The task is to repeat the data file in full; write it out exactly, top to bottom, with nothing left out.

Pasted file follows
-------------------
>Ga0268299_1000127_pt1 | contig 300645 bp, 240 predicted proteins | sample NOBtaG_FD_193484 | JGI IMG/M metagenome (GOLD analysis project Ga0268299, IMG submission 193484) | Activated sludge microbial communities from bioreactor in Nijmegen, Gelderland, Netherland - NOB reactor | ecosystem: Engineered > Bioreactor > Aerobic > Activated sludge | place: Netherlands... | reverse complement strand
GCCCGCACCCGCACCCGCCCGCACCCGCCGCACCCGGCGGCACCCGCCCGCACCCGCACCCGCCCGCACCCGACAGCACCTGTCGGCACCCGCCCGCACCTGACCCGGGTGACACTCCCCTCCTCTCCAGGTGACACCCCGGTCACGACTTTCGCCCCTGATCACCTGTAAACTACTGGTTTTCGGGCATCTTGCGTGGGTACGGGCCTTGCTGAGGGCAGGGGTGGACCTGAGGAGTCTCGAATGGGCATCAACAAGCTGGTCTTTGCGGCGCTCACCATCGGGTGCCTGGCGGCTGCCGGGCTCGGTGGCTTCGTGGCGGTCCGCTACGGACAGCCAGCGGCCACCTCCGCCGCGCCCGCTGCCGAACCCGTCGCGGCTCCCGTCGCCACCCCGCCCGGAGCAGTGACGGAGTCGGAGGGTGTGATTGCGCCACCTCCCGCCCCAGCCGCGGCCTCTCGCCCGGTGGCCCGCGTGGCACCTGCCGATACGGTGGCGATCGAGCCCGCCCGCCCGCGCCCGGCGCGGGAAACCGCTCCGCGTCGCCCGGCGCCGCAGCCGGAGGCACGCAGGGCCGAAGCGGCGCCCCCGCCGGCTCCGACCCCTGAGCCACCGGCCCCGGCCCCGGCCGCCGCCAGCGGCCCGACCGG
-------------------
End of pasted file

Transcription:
>Ga0268299_1000127_pt1 | contig 300645 bp, 240 predicted proteins | sample NOBtaG_FD_193484 | JGI IMG/M metagenome (GOLD analysis project Ga0268299, IMG submission 193484) | Activated sludge microbial communities from bioreactor in Nijmegen, Gelderland, Netherland - NOB reactor | ecosystem: Engineered > Bioreactor > Aerobic > Activated sludge | place: Netherlands... | reverse complement strand
GCCCGCACCCGCACCCGCCCGCACCCGCCGCACCCGGCGGCACCCGCCCGCACCCGCACCCGCCCGCACCCGACAGCACCTGTCGGCACCCGCCCGCACCTGACCCGGGTGACACTCCCCTCCTCTCCAGGTGACACCCCGGTCACGACTTTCGCCCCTGATCACCTGTAAACTACTGGTTTTCGGGCATCTTGCGTGGGTACGGGCCTTGCTGAGGGCAGGGGTGGACCTGAGGAGTCTCGAATGGGCATCAACAAGCTGGTCTTTGCGGCGCTCACCATCGGGTGCCTGGCGGCTGCCGGGCTCGGTGGCTTCGTGGCGGTCCGCTACGGACAGCCAGCGGCCACCTCCGCCGCGCCCGCTGCCGAACCCGTCGCGGCTCCCGTCGCCACCCCGCCCGGAGCAGTGACGGAGTCGGAGGGTGTGATTGCGCCACCTCCCGCCCCAGCCGCGGCCTCTCGCCCGGTGGCCCGCGTGGCACCTGCCGATACGGTGGCGATCGAGCCCGCCCGCCCGCGCCCGGCGCGGGAAACCGCTCCGCGTCGCCCGGCGCCGCAGCCGGAGGCACGCAGGGCCGAAGCGGCGCCCCCGCCGGCTCCGACCCCTGAGCCACCGGCCCCGGCCCCGGCCGCCGCCAGCGGCCCGACCGG